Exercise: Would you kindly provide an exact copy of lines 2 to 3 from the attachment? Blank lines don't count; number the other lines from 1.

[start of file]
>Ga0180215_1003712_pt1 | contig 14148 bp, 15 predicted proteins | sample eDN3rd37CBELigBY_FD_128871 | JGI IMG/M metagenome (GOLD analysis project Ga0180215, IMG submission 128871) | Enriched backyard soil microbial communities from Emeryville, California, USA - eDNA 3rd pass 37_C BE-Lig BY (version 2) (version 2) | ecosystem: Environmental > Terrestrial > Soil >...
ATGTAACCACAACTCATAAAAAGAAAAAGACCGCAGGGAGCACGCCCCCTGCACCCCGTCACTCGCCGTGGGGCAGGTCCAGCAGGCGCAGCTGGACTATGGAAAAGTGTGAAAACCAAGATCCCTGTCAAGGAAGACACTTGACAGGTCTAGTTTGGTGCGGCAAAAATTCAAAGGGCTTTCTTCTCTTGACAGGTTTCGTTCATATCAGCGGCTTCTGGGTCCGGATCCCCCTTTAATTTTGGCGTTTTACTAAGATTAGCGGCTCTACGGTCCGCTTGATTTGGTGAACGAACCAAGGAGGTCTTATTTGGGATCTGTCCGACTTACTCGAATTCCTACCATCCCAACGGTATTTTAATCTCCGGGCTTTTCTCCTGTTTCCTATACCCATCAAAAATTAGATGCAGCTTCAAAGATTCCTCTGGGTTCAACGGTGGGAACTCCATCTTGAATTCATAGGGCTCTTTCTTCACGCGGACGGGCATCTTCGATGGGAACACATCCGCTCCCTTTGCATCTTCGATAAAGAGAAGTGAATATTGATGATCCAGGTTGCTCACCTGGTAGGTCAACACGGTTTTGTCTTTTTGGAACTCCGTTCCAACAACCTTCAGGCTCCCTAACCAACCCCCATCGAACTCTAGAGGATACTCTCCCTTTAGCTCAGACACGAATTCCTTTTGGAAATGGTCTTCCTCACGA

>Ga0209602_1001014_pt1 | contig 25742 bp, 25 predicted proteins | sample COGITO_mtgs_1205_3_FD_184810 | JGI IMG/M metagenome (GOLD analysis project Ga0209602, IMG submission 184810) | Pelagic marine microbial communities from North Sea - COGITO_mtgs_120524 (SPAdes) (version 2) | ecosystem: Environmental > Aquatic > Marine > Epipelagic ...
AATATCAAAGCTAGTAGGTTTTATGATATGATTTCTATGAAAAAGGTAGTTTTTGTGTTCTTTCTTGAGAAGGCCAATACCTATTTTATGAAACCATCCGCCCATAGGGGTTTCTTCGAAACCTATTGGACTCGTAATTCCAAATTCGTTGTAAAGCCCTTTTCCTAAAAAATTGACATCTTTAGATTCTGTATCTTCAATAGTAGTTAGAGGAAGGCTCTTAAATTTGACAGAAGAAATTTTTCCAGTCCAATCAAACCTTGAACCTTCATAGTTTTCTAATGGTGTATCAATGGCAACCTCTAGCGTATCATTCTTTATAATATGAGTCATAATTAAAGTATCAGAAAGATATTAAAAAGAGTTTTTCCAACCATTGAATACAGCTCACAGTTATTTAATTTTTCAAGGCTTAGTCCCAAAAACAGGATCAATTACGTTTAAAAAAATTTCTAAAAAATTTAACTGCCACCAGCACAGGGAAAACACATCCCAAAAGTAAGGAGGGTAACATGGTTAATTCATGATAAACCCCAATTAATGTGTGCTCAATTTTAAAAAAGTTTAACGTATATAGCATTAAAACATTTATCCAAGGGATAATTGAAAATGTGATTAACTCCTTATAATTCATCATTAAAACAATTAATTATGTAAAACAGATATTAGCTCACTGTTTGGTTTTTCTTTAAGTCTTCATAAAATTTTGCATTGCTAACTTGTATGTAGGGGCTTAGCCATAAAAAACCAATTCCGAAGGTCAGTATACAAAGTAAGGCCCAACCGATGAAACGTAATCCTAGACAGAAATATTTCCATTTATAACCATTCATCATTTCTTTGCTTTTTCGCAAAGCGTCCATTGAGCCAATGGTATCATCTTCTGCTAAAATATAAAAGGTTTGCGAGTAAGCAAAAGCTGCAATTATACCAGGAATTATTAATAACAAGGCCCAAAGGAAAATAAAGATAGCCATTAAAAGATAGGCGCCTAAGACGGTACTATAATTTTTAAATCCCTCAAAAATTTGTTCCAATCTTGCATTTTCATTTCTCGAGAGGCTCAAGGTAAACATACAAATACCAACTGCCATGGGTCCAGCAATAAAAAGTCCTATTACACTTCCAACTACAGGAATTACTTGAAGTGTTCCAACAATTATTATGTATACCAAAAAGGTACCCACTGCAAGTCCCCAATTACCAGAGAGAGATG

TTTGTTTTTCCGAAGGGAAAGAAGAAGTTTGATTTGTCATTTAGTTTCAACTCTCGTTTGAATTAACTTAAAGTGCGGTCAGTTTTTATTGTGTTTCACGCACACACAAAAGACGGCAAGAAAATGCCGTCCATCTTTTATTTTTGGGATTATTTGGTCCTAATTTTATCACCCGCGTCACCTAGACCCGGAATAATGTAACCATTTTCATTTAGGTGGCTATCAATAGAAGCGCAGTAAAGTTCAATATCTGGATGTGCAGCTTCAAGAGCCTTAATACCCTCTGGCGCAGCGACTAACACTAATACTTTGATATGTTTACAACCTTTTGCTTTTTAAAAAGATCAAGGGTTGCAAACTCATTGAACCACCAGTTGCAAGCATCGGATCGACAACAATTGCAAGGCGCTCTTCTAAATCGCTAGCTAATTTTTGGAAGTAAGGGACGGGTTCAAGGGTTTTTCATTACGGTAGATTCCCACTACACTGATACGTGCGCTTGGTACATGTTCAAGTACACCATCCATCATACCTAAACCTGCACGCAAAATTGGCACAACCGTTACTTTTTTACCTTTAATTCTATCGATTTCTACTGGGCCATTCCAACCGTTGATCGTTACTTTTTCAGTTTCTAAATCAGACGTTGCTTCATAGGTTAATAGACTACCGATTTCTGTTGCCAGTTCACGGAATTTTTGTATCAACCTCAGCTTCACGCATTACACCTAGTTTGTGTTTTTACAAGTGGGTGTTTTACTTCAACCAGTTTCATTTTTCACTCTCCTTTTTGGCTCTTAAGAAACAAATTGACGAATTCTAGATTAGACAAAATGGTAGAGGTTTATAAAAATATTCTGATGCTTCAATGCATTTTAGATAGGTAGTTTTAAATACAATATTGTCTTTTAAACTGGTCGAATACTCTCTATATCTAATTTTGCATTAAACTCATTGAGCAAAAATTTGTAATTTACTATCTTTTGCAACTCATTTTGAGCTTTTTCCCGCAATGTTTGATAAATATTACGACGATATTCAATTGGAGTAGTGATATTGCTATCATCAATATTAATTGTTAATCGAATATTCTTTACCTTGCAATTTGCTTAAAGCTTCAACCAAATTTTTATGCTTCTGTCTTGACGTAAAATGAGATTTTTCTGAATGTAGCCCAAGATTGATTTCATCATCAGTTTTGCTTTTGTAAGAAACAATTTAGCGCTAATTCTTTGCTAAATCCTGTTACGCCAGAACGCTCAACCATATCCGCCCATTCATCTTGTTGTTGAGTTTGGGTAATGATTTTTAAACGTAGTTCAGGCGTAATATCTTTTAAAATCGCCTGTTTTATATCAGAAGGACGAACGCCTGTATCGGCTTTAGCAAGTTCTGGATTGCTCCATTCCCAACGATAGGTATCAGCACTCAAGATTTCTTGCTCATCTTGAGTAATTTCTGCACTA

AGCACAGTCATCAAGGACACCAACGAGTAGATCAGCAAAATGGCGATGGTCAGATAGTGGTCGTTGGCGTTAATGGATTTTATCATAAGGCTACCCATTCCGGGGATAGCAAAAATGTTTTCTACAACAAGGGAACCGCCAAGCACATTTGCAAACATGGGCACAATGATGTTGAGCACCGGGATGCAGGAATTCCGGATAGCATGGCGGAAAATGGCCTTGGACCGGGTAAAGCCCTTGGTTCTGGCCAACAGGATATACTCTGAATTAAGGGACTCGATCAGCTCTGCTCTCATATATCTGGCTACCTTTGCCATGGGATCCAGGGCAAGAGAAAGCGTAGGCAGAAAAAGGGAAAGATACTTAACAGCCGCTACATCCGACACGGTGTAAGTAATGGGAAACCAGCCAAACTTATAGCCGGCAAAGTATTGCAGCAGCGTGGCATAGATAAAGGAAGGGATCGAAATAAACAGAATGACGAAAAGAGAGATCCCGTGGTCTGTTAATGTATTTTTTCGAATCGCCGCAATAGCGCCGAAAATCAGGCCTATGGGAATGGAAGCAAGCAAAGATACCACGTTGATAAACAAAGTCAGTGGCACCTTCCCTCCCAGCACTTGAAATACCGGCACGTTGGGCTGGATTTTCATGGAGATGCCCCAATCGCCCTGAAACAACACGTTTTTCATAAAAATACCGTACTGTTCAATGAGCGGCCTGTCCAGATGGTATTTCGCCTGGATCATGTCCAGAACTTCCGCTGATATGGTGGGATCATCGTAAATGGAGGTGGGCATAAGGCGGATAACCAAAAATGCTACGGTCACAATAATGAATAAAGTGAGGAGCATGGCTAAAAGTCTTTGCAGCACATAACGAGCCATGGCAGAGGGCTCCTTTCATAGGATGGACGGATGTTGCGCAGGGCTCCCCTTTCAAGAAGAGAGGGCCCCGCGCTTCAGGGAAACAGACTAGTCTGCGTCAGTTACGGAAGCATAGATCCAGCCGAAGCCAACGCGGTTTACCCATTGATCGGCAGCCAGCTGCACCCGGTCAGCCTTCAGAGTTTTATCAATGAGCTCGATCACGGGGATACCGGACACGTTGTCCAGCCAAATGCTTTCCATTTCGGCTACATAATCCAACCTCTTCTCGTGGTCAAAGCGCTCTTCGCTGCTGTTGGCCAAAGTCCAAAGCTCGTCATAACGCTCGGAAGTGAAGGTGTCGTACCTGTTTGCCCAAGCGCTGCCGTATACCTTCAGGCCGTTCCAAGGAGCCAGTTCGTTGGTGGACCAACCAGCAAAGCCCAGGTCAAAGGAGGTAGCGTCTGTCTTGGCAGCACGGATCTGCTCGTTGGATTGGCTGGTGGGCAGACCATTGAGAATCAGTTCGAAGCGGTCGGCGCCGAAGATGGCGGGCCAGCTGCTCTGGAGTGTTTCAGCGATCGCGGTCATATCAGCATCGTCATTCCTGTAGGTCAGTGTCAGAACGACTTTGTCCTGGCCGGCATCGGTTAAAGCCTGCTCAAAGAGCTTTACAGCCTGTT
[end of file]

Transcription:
ATGTAACCACAACTCATAAAAAGAAAAAGACCGCAGGGAGCACGCCCCCTGCACCCCGTCACTCGCCGTGGGGCAGGTCCAGCAGGCGCAGCTGGACTATGGAAAAGTGTGAAAACCAAGATCCCTGTCAAGGAAGACACTTGACAGGTCTAGTTTGGTGCGGCAAAAATTCAAAGGGCTTTCTTCTCTTGACAGGTTTCGTTCATATCAGCGGCTTCTGGGTCCGGATCCCCCTTTAATTTTGGCGTTTTACTAAGATTAGCGGCTCTACGGTCCGCTTGATTTGGTGAACGAACCAAGGAGGTCTTATTTGGGATCTGTCCGACTTACTCGAATTCCTACCATCCCAACGGTATTTTAATCTCCGGGCTTTTCTCCTGTTTCCTATACCCATCAAAAATTAGATGCAGCTTCAAAGATTCCTCTGGGTTCAACGGTGGGAACTCCATCTTGAATTCATAGGGCTCTTTCTTCACGCGGACGGGCATCTTCGATGGGAACACATCCGCTCCCTTTGCATCTTCGATAAAGAGAAGTGAATATTGATGATCCAGGTTGCTCACCTGGTAGGTCAACACGGTTTTGTCTTTTTGGAACTCCGTTCCAACAACCTTCAGGCTCCCTAACCAACCCCCATCGAACTCTAGAGGATACTCTCCCTTTAGCTCAGACACGAATTCCTTTTGGAAATGGTCTTCCTCACGA

>Ga0209602_1001014_pt1 | contig 25742 bp, 25 predicted proteins | sample COGITO_mtgs_1205_3_FD_184810 | JGI IMG/M metagenome (GOLD analysis project Ga0209602, IMG submission 184810) | Pelagic marine microbial communities from North Sea - COGITO_mtgs_120524 (SPAdes) (version 2) | ecosystem: Environmental > Aquatic > Marine > Epipelagic ...